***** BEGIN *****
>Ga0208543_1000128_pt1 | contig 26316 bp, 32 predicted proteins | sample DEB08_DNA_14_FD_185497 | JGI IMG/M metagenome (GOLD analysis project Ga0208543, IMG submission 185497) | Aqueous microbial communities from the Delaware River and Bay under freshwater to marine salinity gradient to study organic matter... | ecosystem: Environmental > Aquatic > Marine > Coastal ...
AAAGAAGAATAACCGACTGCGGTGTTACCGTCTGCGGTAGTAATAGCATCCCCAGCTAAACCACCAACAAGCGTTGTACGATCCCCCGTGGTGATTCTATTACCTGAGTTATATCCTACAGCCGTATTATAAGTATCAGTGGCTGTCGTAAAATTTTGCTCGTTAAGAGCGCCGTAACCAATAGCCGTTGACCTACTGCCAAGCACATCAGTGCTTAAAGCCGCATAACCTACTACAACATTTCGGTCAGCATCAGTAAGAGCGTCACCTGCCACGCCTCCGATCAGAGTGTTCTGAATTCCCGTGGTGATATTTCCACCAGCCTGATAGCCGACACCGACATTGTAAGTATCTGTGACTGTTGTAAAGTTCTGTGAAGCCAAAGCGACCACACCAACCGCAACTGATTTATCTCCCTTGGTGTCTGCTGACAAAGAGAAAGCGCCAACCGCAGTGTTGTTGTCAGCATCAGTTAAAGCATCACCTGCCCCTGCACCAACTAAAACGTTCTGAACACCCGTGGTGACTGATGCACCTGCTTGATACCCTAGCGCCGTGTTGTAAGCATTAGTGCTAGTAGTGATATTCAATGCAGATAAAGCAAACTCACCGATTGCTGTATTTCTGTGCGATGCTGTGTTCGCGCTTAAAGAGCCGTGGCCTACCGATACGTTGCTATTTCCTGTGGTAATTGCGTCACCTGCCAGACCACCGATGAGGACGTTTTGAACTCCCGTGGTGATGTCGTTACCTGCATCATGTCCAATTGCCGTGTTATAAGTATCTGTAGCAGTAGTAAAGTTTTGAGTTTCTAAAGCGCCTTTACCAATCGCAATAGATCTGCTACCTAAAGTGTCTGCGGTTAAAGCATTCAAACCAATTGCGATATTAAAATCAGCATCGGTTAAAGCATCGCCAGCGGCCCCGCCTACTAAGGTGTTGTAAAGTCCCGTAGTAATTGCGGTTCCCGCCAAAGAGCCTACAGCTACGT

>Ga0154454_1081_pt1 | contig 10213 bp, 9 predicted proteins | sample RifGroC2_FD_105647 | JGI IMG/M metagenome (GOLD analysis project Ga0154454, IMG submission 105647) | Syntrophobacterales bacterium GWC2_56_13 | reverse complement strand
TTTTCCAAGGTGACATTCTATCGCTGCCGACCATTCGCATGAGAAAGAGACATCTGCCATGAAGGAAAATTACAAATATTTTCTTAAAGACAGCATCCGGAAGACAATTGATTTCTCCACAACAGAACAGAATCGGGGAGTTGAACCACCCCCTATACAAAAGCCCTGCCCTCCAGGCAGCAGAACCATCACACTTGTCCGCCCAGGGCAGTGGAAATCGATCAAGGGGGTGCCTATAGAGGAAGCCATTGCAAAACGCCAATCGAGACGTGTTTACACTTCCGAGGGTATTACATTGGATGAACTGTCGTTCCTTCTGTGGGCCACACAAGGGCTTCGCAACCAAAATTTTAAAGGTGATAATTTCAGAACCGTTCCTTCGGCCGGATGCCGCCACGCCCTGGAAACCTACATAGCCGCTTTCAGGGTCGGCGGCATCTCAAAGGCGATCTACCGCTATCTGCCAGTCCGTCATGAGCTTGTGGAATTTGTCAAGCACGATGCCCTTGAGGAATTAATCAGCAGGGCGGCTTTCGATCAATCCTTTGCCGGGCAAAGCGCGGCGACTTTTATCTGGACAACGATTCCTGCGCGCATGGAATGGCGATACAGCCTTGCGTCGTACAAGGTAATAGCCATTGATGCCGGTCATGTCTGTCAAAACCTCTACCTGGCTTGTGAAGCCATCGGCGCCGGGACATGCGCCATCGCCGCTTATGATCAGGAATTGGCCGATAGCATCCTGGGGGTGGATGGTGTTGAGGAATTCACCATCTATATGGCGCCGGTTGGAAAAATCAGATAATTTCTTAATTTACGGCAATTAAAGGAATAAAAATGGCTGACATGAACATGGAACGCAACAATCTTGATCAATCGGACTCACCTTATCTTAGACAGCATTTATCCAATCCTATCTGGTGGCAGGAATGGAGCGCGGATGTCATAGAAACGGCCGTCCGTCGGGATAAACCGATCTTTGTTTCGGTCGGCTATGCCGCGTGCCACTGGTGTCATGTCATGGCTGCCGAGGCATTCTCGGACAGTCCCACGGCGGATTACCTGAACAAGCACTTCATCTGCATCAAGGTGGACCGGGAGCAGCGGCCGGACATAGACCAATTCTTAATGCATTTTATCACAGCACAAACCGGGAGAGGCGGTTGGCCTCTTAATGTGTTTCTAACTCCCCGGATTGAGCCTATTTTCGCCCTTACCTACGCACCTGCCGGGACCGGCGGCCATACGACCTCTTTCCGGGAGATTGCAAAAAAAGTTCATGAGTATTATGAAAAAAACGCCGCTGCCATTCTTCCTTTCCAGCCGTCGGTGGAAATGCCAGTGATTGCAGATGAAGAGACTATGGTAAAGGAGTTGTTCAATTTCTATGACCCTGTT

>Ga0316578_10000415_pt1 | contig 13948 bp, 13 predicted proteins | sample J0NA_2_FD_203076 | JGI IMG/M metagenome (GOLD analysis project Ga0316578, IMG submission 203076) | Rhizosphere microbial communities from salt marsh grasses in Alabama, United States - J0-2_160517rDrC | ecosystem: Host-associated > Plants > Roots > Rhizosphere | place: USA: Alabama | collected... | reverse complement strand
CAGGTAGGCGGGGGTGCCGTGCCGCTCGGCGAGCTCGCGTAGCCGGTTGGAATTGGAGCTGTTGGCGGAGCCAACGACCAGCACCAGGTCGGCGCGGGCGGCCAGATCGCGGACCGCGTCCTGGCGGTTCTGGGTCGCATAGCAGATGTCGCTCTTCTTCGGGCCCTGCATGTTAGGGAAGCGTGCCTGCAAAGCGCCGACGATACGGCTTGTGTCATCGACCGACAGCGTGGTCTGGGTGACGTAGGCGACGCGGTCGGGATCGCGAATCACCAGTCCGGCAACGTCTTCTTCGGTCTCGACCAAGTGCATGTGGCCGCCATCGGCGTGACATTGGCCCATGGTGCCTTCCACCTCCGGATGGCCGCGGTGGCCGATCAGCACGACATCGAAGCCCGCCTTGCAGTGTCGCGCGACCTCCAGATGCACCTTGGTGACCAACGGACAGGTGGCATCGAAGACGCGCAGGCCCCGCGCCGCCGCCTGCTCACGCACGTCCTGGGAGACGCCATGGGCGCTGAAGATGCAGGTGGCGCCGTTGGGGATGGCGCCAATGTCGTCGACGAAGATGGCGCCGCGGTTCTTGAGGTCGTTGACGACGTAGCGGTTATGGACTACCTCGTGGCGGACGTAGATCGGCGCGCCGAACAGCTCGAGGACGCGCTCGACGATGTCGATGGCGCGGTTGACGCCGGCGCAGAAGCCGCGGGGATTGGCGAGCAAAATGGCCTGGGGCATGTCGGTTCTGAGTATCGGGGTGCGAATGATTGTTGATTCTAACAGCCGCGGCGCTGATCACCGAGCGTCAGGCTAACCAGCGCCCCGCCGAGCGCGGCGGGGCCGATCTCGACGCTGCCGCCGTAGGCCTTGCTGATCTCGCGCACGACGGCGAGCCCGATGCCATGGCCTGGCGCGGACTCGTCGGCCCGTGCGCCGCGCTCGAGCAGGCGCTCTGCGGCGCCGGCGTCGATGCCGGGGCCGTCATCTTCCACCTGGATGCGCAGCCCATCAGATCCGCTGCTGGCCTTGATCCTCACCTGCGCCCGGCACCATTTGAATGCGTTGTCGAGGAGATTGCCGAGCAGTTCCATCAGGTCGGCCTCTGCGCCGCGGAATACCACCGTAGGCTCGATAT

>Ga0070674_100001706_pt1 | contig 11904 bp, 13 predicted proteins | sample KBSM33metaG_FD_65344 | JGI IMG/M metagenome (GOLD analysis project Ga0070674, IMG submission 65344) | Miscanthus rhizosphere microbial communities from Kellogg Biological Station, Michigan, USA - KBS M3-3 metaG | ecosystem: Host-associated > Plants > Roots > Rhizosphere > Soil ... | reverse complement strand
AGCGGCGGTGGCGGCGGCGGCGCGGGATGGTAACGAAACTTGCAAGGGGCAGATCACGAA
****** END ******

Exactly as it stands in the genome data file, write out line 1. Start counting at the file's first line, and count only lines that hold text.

>Ga0208543_1000128_pt1 | contig 26316 bp, 32 predicted proteins | sample DEB08_DNA_14_FD_185497 | JGI IMG/M metagenome (GOLD analysis project Ga0208543, IMG submission 185497) | Aqueous microbial communities from the Delaware River and Bay under freshwater to marine salinity gradient to study organic matter... | ecosystem: Environmental > Aquatic > Marine > Coastal ...